I’m preaching again this coming Sunday (7 November) for my church, All Saints, Ealing, and am speaking from the Old Testament reading, Jonah 3. I’ve focused my talk(s) around the way God is portrayed in the passage, seen through the eyes of Jonah and the people of Nineveh. Below are the two parts of the sermon, respectively 13 mins and 10 mins. Comments are most welcome!
Butticaz, Simon, Luc Devillers, James M. Morgan & Steve Walton, eds.Le corpus lucanien (Luc-Actes) et l’historiographie ancienne: Quels rapports?Berlin: LIT Verlag, 2019. ISBN 978-3-643-90954-1. €39.90. I’m delighted to announce the publication of a valuable book which I’ve co-edited on Luke-Acts and historiography. Here’s the brief description: In biblical research, consensus is rare. Formulated by Dibelius at the beginning of the 20th century, the thesis that Luke is “the first Christian historian” is one such. Among the authors of the New Testament, Luke is alone in tracing Continue reading →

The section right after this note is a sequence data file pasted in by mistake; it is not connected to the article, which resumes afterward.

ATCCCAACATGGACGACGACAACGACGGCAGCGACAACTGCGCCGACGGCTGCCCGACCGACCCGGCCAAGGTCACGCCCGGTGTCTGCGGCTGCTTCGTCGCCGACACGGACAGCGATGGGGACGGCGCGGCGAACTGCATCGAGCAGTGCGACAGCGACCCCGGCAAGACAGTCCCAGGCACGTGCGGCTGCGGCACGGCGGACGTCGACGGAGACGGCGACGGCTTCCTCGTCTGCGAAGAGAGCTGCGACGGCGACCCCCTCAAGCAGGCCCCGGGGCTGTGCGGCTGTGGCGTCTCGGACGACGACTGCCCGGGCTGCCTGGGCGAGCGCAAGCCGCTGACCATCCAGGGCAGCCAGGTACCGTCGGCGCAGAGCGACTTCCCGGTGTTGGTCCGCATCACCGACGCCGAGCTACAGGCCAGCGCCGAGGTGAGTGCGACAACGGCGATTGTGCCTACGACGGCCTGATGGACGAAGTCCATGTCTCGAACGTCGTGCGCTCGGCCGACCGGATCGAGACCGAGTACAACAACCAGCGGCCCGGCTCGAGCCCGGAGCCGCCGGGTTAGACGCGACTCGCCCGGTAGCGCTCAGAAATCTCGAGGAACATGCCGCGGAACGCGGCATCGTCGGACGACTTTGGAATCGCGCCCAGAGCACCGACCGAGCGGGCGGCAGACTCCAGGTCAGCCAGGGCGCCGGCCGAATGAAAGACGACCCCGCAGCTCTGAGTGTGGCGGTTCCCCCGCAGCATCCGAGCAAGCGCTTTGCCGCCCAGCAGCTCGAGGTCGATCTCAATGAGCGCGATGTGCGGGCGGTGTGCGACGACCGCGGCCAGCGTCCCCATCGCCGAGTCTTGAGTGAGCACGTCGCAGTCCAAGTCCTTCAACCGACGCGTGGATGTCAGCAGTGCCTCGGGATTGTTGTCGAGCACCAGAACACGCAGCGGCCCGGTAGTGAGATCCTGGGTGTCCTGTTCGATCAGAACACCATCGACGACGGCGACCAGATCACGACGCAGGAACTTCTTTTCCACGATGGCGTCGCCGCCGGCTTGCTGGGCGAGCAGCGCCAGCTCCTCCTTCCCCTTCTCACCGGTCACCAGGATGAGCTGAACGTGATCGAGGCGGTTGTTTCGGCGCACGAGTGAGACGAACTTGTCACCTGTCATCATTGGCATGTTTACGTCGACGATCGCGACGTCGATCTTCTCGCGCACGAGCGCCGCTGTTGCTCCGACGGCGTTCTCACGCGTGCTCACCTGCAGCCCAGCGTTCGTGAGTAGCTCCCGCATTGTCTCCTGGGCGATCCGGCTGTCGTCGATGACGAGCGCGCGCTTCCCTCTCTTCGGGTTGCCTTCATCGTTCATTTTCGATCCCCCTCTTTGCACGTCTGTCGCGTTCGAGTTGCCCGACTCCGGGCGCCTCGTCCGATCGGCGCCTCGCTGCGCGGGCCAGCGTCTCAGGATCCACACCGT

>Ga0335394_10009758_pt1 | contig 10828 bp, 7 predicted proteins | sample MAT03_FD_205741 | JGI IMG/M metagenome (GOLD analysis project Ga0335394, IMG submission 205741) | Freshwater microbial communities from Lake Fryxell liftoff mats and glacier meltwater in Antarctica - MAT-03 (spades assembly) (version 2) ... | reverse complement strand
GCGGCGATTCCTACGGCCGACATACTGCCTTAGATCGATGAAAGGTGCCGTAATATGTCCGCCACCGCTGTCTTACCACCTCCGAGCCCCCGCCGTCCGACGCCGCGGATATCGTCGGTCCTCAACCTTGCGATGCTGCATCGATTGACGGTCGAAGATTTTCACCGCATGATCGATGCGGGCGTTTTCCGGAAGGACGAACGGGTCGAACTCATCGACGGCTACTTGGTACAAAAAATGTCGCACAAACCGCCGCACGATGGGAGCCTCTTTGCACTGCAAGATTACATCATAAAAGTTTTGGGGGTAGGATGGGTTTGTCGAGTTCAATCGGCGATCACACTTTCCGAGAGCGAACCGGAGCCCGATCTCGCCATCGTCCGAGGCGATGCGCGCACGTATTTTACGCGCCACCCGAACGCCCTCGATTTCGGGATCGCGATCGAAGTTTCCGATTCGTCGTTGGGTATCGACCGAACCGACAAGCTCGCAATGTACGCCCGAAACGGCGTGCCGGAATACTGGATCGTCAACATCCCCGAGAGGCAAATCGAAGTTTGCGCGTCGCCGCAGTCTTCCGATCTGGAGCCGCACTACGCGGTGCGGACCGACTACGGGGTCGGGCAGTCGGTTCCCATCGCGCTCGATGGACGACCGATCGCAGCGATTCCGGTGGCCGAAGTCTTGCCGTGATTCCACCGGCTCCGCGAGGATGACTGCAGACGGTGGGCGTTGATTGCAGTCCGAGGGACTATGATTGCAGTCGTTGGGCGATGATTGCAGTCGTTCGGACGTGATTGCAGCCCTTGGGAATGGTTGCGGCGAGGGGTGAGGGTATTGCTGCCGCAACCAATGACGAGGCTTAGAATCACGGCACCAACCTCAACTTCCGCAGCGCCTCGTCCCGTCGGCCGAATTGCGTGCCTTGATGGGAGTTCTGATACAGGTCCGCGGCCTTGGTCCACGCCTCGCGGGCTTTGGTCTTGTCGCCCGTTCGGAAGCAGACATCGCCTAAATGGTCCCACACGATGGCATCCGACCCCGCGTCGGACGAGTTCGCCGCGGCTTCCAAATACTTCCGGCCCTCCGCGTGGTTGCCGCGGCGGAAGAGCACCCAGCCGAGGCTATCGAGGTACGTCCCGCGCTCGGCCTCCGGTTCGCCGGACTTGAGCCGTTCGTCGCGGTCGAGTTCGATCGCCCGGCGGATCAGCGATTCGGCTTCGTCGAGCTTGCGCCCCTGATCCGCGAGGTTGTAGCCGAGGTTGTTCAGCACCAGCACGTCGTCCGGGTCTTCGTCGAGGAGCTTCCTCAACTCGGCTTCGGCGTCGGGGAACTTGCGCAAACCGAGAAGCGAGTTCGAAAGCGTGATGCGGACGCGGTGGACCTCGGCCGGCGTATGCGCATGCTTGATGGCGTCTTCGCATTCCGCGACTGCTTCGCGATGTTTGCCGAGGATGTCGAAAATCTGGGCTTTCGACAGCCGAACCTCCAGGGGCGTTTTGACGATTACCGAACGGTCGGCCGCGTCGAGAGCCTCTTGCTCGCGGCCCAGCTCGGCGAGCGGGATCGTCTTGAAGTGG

It is my custom to read the whole Bible every year in my daily Bible reading, and I try to ring the changes on the system I use to do that each year. Over the year recently ended (I am not good at beginning exactly on 1 January!) I was using a reading system set up by a particular organisation and I became irritated by the devotional comments provided with the readings—some were just plain wrong, and lots were at best poor exegesis of the Continue reading →
My good friend Will Ross, a Cambridge PhD student working on the Septuagint, has provided a ‘first thoughts’ review of Takamitsu Muraoka’s new grammar of Septuagint Greek, A Syntax of Septuagint Greek (Leuven: Peeters, 2016). Muraoka is a master of Greek, especially on the LXX, and has already provided us with a superb lexicon (see Will’s video introduction) and Hebrew-Greek index of the LXX, both of which must be considered the ‘state of the art’. Here’s the ‘blurb’ on the book: This is the first ever comprehensive Continue reading →